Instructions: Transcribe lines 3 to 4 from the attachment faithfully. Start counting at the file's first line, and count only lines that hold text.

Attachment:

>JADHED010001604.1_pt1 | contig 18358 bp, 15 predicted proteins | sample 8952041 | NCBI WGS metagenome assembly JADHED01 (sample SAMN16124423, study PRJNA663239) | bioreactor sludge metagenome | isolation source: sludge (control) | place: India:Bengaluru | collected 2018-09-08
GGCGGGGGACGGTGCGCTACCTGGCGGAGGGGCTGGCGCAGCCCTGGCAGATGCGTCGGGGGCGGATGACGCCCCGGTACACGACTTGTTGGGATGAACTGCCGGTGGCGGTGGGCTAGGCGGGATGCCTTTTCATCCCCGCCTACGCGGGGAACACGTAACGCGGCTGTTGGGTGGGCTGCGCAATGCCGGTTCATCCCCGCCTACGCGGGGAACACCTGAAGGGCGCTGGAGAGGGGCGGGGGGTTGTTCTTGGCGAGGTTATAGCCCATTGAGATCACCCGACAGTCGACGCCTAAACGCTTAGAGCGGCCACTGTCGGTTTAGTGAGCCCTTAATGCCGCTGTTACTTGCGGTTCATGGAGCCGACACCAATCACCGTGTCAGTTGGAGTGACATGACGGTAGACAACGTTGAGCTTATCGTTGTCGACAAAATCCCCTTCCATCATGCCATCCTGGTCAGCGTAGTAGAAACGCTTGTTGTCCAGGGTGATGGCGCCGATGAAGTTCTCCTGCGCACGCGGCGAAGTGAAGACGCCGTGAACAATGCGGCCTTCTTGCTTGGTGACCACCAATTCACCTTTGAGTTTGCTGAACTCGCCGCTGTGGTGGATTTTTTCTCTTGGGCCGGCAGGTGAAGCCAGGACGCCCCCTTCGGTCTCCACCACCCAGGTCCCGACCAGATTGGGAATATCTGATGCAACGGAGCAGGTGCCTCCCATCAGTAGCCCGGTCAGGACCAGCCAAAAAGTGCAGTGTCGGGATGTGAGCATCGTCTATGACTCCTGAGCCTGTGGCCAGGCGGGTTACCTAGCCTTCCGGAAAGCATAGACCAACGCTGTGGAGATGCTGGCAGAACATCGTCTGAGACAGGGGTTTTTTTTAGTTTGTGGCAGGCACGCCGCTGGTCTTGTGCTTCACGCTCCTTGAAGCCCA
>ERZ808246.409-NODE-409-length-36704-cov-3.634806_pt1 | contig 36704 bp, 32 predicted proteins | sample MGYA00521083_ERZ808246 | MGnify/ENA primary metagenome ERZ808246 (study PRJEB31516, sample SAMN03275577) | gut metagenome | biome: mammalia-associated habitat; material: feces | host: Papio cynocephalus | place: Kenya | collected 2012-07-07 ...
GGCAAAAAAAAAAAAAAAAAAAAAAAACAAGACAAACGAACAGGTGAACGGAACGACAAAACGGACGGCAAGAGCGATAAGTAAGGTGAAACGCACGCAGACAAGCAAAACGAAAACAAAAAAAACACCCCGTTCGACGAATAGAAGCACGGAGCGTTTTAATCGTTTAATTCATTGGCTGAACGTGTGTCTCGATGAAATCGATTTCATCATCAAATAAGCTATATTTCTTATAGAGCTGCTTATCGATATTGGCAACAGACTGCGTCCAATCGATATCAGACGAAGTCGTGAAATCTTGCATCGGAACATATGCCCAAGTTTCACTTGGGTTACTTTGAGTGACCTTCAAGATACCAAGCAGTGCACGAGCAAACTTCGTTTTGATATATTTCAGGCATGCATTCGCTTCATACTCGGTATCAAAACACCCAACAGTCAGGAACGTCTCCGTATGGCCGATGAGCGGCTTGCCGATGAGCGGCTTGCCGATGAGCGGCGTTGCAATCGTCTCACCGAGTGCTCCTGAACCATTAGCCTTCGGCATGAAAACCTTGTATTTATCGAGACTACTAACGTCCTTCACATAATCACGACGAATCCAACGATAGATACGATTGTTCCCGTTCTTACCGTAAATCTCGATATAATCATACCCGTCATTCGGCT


>ERZ808246.409-NODE-409-length-36704-cov-3.634806_pt1 | contig 36704 bp, 32 predicted proteins | sample MGYA00521083_ERZ808246 | MGnify/ENA primary metagenome ERZ808246 (study PRJEB31516, sample SAMN03275577) | gut metagenome | biome: mammalia-associated habitat; material: feces | host: Papio cynocephalus | place: Kenya | collected 2012-07-07 ...
GGCAAAAAAAAAAAAAAAAAAAAAAAACAAGACAAACGAACAGGTGAACGGAACGACAAAACGGACGGCAAGAGCGATAAGTAAGGTGAAACGCACGCAGACAAGCAAAACGAAAACAAAAAAAACACCCCGTTCGACGAATAGAAGCACGGAGCGTTTTAATCGTTTAATTCATTGGCTGAACGTGTGTCTCGATGAAATCGATTTCATCATCAAATAAGCTATATTTCTTATAGAGCTGCTTATCGATATTGGCAACAGACTGCGTCCAATCGATATCAGACGAAGTCGTGAAATCTTGCATCGGAACATATGCCCAAGTTTCACTTGGGTTACTTTGAGTGACCTTCAAGATACCAAGCAGTGCACGAGCAAACTTCGTTTTGATATATTTCAGGCATGCATTCGCTTCATACTCGGTATCAAAACACCCAACAGTCAGGAACGTCTCCGTATGGCCGATGAGCGGCTTGCCGATGAGCGGCTTGCCGATGAGCGGCGTTGCAATCGTCTCACCGAGTGCTCCTGAACCATTAGCCTTCGGCATGAAAACCTTGTATTTATCGAGACTACTAACGTCCTTCACATAATCACGACGAATCCAACGATAGATACGATTGTTCCCGTTCTTACCGTAAATCTCGATATAATCATACCCGTCATTCGGCT